Monday, July 10, 2006

A Big, Big World

I am tearing myself away, only momentarily, from a cookbook which came all the way from the beautiful French Basque region. It is a generous and thoughtful gift from my friend Renee whose husband hails from that part of the world. I am fascinated, not only by the good enough to eat photographs of the food and those of the varied and breathtaking landscapes but the similarities between some of my favourite food and the Basquaise cuisine of which I knew nothing!

The Dorade à l'Espangnole on page 46 is almost identical to how I have been cooking Besugo (same as the dorade; snapper in English). I have been a traitor to my culture, using an oven to cook fish, since the level of freshness of seafood here doesn't allow me to use a steamer. I wrap the fish up in foil with a lot of fresh/ dried herbs, juice from a whole lemon and lashings of olive oil. If we are having it with rice, I would throw in a couple of glasses of white wine too. 25 min. in my turbo charged oven and a scrumptious meal is ready.

However, even more surprising is the Revuelto de Gambas (shrimps with scrambled eggs) in this cookbook; it is a popular dish in bistros across Hong Kong. It is served with rice, and most diners would have an iced tea with lemon & syrup on the side and finish their meal off with a baked egg tart. I gazed at the picture of the Revuelto and longed for old places and faces.

While I was waiting to pick up my porcion de Empanada Gallega (pie from Galicia, my slice of pie was filled with red peppers, onion and chicken) at my local greasy spoon, La Americana, just now, I spied two trays of giant meringues. These meringue halves, sized and shaped like babies' bottoms, were held together by at least half a pint of whipped cream or dulce de leche. The entire meringue sandwich was bigger than a baby's head. I squinted to look more closely and instantly remembered a book I read a lifetime ago, Losing Alexandria. The author described the same treat, from French patisseries, she had as a child living in the then European Alexandria. This is another piece of evidence for my long held suspicion that globalisation has been around long before McDonald's and Starbucks'. The French patisseries were the Starbucks' of the 18thC!

I really shouldn't have been so surprised; globalisation hasn't stopped, beside happy meals and watery American coffee, Lenôtre and Pierre Hermé both now have outposts in Asia. The famed Japanese Cream Puff outlet, Beard Papa, can now be found north of the Sydney Harbour Bridge.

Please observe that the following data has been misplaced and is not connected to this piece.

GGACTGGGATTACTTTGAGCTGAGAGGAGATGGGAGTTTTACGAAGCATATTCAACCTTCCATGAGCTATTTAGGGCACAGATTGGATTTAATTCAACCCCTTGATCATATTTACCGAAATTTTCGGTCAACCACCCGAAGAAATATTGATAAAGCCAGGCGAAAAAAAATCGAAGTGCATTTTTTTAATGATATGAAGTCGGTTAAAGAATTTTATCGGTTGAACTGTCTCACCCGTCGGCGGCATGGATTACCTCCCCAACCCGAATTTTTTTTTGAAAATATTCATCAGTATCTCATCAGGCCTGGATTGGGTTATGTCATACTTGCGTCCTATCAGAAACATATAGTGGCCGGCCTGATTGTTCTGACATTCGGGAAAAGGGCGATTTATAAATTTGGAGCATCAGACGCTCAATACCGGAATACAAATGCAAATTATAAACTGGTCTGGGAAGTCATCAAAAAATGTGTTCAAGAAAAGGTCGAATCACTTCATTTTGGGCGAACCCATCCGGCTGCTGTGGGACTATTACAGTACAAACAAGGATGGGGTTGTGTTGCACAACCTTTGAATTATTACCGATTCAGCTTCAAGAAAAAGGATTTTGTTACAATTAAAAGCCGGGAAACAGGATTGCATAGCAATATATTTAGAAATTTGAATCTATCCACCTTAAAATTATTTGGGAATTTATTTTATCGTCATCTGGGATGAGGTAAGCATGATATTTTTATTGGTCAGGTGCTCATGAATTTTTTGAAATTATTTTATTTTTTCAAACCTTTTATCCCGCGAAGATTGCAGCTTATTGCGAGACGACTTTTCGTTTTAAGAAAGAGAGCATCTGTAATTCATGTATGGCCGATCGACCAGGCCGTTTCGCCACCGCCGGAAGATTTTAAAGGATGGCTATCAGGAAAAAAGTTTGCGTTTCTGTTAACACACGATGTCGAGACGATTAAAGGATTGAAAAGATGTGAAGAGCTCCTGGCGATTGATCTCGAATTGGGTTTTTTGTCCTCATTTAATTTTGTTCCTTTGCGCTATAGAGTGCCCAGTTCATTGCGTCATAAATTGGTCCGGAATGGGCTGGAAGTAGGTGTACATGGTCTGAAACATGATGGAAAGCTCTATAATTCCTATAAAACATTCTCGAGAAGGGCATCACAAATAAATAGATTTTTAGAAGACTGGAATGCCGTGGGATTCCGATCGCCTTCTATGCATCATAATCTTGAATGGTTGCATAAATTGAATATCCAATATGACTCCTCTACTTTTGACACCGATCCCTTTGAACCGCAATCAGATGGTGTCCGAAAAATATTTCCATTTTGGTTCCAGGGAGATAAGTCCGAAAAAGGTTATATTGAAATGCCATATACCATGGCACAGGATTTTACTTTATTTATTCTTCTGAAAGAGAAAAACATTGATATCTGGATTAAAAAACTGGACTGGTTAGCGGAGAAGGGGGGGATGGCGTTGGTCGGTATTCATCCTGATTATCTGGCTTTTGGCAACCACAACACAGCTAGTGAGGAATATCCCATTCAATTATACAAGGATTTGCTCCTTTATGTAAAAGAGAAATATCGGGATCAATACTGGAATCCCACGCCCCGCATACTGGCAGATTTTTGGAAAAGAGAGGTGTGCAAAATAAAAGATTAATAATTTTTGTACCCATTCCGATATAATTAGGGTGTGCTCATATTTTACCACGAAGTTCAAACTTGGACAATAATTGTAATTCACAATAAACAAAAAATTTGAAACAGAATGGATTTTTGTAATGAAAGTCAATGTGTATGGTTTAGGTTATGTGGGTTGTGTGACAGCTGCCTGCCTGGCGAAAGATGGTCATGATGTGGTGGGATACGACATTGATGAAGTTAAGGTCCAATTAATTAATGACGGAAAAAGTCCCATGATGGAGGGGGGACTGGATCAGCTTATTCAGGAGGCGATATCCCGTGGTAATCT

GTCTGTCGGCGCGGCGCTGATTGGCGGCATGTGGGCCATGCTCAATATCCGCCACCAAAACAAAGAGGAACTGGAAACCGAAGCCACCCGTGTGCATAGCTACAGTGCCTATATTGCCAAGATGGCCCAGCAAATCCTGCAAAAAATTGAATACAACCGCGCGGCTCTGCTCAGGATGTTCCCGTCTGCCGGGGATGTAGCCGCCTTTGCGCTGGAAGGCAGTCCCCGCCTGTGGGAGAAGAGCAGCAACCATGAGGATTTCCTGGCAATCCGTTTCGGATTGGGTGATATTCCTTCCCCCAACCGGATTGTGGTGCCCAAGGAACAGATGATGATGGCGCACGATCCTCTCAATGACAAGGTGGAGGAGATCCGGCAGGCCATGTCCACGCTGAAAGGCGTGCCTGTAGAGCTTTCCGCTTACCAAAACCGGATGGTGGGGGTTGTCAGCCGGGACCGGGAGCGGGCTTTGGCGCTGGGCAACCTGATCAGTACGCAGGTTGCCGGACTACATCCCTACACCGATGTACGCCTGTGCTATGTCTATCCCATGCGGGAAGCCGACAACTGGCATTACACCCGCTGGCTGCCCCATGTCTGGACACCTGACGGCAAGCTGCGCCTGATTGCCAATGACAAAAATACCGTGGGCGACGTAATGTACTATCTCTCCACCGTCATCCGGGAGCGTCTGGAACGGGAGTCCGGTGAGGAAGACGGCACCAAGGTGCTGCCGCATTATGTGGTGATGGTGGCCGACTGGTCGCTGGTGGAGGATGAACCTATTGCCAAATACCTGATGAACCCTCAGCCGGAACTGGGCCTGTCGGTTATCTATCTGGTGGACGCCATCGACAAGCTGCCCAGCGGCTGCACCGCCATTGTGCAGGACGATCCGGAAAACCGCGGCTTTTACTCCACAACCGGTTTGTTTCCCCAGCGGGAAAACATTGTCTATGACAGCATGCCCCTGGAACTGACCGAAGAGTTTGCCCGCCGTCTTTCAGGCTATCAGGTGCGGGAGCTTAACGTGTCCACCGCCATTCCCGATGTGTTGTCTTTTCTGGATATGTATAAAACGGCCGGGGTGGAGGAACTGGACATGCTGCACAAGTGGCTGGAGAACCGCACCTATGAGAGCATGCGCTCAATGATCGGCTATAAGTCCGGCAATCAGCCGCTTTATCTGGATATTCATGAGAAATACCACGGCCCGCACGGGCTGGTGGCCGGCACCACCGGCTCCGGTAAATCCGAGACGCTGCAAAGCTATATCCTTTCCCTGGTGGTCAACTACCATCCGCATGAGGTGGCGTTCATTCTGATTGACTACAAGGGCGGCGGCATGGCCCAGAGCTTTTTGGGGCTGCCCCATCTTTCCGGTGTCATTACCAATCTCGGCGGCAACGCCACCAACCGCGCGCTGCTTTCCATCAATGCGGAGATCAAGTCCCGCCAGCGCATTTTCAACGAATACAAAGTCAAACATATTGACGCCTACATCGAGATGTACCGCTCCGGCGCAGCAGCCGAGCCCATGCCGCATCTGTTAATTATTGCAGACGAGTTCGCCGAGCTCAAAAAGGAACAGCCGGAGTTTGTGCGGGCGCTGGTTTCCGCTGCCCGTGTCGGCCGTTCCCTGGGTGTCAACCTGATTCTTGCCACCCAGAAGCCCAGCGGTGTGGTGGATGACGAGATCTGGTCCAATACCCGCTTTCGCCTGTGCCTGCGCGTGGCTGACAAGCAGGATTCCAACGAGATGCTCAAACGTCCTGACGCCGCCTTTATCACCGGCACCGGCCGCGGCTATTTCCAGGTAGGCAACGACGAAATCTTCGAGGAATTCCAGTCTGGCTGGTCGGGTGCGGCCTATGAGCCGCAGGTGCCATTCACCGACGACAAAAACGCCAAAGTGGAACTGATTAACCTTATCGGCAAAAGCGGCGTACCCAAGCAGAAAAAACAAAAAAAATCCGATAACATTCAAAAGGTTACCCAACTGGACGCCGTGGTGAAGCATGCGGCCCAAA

After setting foot in Pierre Hermé's shop in Paris and devouring those delicate macarons, I have been trying to hunt down as many of his recipes as possible. His book on chocolate desserts is not only beautifully photographed but has wonderful recipes, nicely explained. This beautiful chocolate cake is named Suzy's cake by the maestro himself, after his dear friend – unfortunately that has nothing to do with me.

The cake is wonderfully moist, terribly delicious and very easy to prepare - its secret lies in the quality of the chocolate. It is one of the most wonderful non fussy chocolate cakes I have eaten. Have it with some ginger ice cream as suggested by Hermé.

Suzy's Cake by Pierre Hermé

250g bittersweet chocolate, preferably Valrhona Guanaja
250g unsalted butter, at room temperature
200g sugar
4 large eggs at room temperature
70g plain flour

Center a rack in the oven and preheat the oven to 180C. Butter a 24-cm round cake tin that is at least 5 cm high, line the bottom with parchment paper, butter the paper, and dust the inside of the tin with flour; tap out the excess and set it aside.

Place the chocolate in a heatproof bowl over – not touching – simmering water and heat until the chocolate is melted; or melt the chocolate in a microwave oven. Set the chocolate aside to cool; it should feel only just warm to the touch when you mix it with the rest of the ingredients.

Put the butter and sugar in the bowl of a mixer and beat on medium speed for about 4 minutes, scraping down the sides of the bowl frequently, until the butter is creamy and the sugar well blended into it. Add the eggs one at a time, beating for about 1 minute after each addition. Reduce the mixer speed to low, pour in the cooled chocolate, and mix only until it disappears into the batter. Alternatively, you can fold in the last of the flour with a rubber spatula. You'll have a thick, smooth, satiny batter that looks like old-fashioned chocolate frosting.

Scrape the batter into the tin, smooth the top, and slide the tin into the oven. Bake for 25 to 30 minutes or until the cake has risen slightly and the top has lost its sheen. The top may crack a bit and the cake may not look entirely set in the center; when you test the cake by inserting a slender knife into the center, the knife will come out lightly streaked with batter, which is what you want. Transfer the cake to a rack to cool.

When the cake has cooled, chill it in the refrigerator for an hour or two to make it easy to unmould. Turn the cake out, remove the parchment, and invert the cake onto a serving platter so that it is right side up. Allow the cake to come to room temperature before slicing and serving.
La Americana, Av. Callao 83, la esquina de Bartolomé Mitre

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